If you are taking your guinea pig to the vets for the first time, don’t be alarmed if they shriek. Shrieking, more often than not, means your guinea pig is sensing imminent fear, danger, pain or discomfort. It is extremely rare and will often only be heard in certain situations and will diminish overtime when your guinea pig gets used to different scenarios.

Although your guinea pig will enjoy company and being handled, sometimes they need their space. Whining is a way of letting your or another pet know you have disturbed them; guinea pigs definitely don’t like being woken mid slumber! This high pitched noise is also an indicator that your guinea pig is done with handling and wants to roam free.

Reading Guinea Pig Body Language

If you cannot rely on the vocals of your guinea pig alone to understand how they are feeling, analysing their body language will help paint a better picture. As you get to know your guinea pig you will understand their individual quirks and pick up on their mood. However, there is a multitude of different movements and actions that most guinea pigs do.


This sort of movement can mean two very different things in the guinea pig world. When teamed with a rumble, the strut is a mating dance, also known as a rumblestrut. On the other hand, however, a stiffer strut, teamed with teeth chattering, is a sign of aggression.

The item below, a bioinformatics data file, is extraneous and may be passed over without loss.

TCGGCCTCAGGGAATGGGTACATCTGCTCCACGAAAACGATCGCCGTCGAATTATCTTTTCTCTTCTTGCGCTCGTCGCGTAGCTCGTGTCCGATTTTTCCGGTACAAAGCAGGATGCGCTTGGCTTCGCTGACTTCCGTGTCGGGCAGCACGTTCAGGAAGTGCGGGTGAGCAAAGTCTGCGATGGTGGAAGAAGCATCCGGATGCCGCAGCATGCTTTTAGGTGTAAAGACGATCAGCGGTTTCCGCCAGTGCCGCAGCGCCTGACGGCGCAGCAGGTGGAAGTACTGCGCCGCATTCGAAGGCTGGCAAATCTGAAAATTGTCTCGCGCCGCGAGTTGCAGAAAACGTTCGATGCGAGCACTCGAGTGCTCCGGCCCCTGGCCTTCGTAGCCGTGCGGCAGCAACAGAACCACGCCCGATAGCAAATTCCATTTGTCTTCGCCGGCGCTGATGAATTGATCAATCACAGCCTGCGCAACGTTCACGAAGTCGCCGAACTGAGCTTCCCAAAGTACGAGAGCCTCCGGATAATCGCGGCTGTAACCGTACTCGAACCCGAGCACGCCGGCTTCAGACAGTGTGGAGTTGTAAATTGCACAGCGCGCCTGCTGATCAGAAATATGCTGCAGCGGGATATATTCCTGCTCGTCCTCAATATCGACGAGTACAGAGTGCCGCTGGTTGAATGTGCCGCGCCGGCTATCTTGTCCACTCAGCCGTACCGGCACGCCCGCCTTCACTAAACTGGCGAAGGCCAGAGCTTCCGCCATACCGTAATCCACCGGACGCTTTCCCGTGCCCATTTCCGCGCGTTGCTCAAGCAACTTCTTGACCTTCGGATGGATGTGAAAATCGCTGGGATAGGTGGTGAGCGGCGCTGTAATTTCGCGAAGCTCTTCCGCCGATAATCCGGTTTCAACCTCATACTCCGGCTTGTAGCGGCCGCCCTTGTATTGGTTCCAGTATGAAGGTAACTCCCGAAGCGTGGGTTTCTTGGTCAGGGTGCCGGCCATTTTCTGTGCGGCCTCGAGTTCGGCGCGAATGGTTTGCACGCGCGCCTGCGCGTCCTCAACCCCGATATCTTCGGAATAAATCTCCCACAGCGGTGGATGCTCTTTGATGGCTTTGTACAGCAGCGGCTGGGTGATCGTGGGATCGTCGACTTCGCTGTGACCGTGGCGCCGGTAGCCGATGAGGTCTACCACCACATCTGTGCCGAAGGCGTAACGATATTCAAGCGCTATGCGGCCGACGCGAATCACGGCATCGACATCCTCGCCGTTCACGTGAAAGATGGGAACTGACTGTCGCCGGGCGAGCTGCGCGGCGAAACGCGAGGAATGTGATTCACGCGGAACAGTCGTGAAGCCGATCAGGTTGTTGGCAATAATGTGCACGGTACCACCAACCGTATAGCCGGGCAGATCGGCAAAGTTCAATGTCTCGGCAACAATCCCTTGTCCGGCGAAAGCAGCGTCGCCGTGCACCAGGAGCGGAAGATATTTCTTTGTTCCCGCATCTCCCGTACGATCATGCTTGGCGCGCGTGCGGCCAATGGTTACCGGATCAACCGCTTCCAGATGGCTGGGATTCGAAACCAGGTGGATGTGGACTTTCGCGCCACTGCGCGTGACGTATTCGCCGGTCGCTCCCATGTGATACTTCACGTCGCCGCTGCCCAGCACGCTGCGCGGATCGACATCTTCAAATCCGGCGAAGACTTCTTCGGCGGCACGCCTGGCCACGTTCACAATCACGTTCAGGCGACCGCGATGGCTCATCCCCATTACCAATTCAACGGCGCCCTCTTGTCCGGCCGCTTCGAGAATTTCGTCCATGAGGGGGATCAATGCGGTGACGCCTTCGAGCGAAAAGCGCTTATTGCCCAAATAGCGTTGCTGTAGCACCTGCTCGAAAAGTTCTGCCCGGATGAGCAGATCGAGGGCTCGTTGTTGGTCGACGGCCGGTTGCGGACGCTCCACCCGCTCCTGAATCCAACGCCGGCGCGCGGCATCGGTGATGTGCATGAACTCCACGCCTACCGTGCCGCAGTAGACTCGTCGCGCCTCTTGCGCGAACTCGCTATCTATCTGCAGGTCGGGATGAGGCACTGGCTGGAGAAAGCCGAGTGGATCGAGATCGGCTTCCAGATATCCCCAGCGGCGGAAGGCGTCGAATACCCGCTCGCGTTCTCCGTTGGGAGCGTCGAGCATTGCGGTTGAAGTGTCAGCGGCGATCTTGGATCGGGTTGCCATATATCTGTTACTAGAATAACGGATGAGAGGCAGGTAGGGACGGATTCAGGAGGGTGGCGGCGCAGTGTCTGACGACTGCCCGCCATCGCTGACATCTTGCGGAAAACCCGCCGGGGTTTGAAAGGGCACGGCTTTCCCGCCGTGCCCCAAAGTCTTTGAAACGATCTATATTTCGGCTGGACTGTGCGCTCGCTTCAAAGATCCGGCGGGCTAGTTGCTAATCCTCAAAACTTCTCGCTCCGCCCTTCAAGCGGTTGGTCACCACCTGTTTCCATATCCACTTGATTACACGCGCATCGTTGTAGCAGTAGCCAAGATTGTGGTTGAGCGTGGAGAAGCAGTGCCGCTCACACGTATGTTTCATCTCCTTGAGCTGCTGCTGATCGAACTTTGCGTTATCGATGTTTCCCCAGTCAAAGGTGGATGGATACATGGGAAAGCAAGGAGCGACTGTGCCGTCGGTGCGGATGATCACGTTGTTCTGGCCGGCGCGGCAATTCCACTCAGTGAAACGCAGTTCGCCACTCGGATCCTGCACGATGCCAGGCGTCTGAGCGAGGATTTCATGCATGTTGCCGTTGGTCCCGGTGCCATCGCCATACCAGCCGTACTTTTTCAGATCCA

A favourite action of owners, popcorning is when your guinea pig hops high in the air. It is a sign of extreme happiness and excitement in guinea pigs of all ages.


Like most animals that sense danger, guinea pigs will freeze to the spot. Often it is just uncertainty making your pet nervous and reassuring them will release them from their nervous freeze.

Scent Marking

If you see your pet rubbing their chins, cheeks or bottoms on any items, it is their way of claiming it as their own. Sometimes they will go as far as urinating on items (or other guinea pigs) to show their dominance.

Aggression and Intimidation

They may be small, but they are mighty. Guinea pigs are not shy animals when it comes to disagreements or showing who is the boss. Actions such as head shaking, rising onto their hind legs and fluffing their fur are all signs of aggression. Usually, you will hear hissing or teeth chattering accompanying these moves.

Fidgeting and Running Away

Guinea pigs do like to be held and handled but, once they have had enough or don’t fancy it, you will know. If your pet starts wriggling around on your lap, let them have some free time. Don’t let your guinea pig become agitated purely because you want a cuddle. Similarly, if your guinea pig is running away every time you try and handle them, it simply means they aren’t in the mood. They will let you know when they are ready.


Many think guinea pig boars are responsible for all mounting. Whilst this is true when a male and female are together and mating is on the cards, it is also a behaviour shown between females. Guinea pig sows will often mount each other as a sign of dominance and hierarchy.